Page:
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Category Archives: Self Esteem
I've been working like a man possessed for the past few months on a new project to help men build self-confidence. I know what it's like to lack confidence as a man, and frankly it sucks because every other area of your life suffers. Sure, I learned plenty of coping mechanisms so that at times I may have appeared confident, but that wasn't what was going on inside. Some days, it still isn't. And since this has been one of my greatest challenges in life, I want to help other in guys facing it too.
Self-confidence is an awareness that you have the ability to rise to whatever challenge life throws at you. It's also a sense of being at ease with yourself in any situation, and with who you are as a man. Confidence is the single most important asset that a man can possess, because it determines … Continue reading…
I spent last weekend at a workshop on Loving Yourself run by The Human Awareness Institute (HAI). It's the second in a series of workshops they run on the topic of Love, Intimacy and Sexuality. While the confidentiality agreement prevents me from talking too much about the content of the workshop, what I can say is that it was an opportunity to profoundly deepen the connection that I felt with other people, and with myself.
I've always struggled with the idea of really loving myself, and when I first heard about the HAI courses I knew that this workshop was for me. I did the pre-requisite level 1 workshop about a year ago, and then had to wait a year before having the opportunity to do level 2. Over the course of the workshop I found myself gradually losing the inhibitions and fears about other people's judgments, which tend to … Continue reading…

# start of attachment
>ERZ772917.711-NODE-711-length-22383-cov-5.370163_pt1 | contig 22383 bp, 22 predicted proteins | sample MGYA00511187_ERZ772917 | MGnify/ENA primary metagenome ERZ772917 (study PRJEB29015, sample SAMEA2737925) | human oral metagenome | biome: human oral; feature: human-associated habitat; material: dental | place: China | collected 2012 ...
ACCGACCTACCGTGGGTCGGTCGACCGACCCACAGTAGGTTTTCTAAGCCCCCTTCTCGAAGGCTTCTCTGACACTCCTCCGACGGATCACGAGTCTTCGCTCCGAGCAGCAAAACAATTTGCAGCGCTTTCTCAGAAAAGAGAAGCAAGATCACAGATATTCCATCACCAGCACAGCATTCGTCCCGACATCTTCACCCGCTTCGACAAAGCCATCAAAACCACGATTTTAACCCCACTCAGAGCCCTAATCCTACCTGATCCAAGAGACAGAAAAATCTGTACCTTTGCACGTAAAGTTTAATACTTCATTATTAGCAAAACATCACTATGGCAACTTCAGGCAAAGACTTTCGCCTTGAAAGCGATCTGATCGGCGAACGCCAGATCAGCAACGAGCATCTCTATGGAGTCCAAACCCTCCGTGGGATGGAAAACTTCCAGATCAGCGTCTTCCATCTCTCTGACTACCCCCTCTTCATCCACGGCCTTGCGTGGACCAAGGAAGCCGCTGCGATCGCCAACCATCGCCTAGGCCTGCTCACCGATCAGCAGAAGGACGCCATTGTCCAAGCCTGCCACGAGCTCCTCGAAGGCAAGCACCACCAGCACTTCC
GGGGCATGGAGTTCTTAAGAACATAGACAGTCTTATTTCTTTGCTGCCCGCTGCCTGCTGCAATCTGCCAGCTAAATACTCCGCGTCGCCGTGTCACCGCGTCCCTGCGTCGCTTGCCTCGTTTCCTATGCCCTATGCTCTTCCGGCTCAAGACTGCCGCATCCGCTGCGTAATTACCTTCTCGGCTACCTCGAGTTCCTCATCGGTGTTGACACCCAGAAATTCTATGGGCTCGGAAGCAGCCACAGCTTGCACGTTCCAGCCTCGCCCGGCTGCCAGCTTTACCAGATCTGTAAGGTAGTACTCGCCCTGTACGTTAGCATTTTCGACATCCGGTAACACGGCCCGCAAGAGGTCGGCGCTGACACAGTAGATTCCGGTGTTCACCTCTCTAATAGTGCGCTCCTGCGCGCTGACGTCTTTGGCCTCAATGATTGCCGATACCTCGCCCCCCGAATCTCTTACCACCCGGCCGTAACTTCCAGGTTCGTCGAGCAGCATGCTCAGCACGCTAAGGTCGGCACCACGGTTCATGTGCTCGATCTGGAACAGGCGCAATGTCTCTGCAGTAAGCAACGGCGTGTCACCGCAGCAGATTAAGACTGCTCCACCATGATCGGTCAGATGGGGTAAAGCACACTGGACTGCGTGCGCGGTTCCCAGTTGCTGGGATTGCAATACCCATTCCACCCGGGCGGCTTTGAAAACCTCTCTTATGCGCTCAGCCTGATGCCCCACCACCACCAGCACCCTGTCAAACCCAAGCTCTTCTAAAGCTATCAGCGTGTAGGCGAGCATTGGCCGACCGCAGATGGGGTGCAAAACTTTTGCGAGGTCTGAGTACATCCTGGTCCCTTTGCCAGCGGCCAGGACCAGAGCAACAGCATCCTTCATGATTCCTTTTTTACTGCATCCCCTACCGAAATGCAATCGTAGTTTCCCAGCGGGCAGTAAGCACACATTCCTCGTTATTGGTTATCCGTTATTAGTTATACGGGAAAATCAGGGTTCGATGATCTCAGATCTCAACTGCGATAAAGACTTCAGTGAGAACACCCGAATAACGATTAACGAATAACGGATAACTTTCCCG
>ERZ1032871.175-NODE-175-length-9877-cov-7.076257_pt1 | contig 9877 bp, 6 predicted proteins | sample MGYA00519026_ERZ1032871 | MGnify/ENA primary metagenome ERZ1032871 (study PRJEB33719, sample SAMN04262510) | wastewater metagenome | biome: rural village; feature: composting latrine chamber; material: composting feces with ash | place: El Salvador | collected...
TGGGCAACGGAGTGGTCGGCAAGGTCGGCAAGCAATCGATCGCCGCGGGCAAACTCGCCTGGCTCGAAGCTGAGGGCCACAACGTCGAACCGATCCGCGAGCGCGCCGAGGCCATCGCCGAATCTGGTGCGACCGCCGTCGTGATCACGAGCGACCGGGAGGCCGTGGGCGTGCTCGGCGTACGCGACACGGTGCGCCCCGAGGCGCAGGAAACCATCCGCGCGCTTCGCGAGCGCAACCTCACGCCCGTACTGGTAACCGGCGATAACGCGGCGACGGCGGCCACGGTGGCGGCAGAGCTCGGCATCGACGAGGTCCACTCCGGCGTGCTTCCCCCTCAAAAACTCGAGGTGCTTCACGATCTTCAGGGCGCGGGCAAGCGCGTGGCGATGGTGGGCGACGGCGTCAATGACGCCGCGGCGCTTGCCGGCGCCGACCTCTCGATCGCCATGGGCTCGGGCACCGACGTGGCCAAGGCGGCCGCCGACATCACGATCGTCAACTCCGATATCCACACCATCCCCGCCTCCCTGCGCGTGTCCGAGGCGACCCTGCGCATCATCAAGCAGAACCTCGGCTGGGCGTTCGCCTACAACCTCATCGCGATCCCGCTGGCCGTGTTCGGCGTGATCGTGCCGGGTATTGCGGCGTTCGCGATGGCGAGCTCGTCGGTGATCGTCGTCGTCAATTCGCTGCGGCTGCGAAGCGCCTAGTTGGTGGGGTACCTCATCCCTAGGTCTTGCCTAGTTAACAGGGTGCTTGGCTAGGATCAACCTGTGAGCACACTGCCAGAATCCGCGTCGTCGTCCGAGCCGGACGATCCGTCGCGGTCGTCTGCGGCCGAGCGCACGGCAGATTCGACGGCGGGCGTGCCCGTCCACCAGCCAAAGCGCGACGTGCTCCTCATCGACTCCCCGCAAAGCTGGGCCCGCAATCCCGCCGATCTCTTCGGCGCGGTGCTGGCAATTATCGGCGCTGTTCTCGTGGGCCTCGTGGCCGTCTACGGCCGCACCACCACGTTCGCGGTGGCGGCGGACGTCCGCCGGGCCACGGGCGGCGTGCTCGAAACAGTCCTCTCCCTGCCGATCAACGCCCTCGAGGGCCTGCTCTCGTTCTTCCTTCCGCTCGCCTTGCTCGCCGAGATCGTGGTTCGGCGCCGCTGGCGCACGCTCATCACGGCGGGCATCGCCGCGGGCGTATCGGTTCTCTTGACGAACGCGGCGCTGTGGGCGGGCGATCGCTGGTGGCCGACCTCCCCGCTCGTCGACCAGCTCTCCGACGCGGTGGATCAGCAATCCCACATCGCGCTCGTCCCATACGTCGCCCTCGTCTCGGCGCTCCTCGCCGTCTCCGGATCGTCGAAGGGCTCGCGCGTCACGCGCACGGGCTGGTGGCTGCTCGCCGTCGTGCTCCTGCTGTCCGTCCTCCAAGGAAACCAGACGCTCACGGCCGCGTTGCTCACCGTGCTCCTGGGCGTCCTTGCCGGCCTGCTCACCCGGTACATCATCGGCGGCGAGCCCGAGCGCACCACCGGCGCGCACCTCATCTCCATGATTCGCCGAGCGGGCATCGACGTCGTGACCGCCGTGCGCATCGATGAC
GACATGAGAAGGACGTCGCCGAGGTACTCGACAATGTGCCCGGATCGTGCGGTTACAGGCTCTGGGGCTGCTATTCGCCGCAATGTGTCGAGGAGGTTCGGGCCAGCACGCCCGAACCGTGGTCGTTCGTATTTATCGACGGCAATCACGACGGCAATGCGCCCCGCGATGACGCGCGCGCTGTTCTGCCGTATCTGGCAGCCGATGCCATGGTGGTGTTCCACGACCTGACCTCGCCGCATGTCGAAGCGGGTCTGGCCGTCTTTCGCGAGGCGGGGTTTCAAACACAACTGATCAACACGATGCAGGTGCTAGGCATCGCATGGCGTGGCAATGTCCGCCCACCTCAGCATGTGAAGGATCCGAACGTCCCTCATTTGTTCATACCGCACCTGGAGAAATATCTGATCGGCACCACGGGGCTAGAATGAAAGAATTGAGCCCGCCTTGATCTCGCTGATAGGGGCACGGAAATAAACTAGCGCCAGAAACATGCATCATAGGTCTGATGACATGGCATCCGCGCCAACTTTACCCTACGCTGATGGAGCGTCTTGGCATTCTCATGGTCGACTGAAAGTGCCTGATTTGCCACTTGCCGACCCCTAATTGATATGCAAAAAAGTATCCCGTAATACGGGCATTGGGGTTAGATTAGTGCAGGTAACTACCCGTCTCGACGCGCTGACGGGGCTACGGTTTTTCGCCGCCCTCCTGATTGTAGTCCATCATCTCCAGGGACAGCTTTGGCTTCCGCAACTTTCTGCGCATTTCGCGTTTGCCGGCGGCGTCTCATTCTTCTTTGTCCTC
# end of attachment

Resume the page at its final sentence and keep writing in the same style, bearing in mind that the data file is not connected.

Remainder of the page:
We like to think that we're consciously in control of everything we do, but the reality is that the emotions, beliefs and memories buried deep in our subconscious are running the show most of the time. And while the subconscious baggage we accumulate may have served a purpose in the past, sometimes it isn't so helpful in our present day lives. Getting in touch with our subconscious to change what's lurking down there so that it works for us rather than against us is hard because our conscious thinking gets in the way and we can end up just over-analysing ourselves.
A few years back I decided that some self-awareness was what I was missing. I just didn't see myself as positively and as capable as I seemed to be in other people's eyes. So I found a group working on self-awareness by doing inner child work. They used a … Continue reading…
I am a generation too late to really know much about Jane Fonda, and started reading her autobiography when a friend recommended it. There is lots of name dropping; clearly Ms Fonda was well-connected in her prime, but I don't recognise most of the names since they were just before my time. Nevertheless, it's a compelling story.
I was fascinated to read how such a successful woman could be haunted all her life by feelings of inadequacy and insecurity. Despite her feminist leaning and her courage (or was it foolishness?), there's a strong theme that without the support and approval of men, she felt worthless.
I found her description of the U.S. involvement in the Vietnamese war a disturbing indictment on the power wielded by the American military and the way in which the U.S. President of the time used it to play out his power games in a foreign … Continue reading…
Real-Life Advice for Real-Life Challenges
This is a self-help book aimed at teenagers by the best-selling author of A Child Called "It". The book gives practical advice on a number of life issues and is interspersed with stories from Pelzer's other books concerning the horrendous abuse he suffered at the hands of his alcoholic and psychotic mother.
I'm not a teenager by a long way, and I found this book a bit too preachy for my liking. I wondered how the average teenager would take it, not to mention one that was headed off-the-rails. Nevertheless, there is a good deal of wisdom in this book certainly the author has the runs on the board, so to speak, when it comes to working with adolescents. For me though, I found his trilogy of books A Child Called It, The Lost Boy and A Man Named Dave more inspiring since … Continue reading…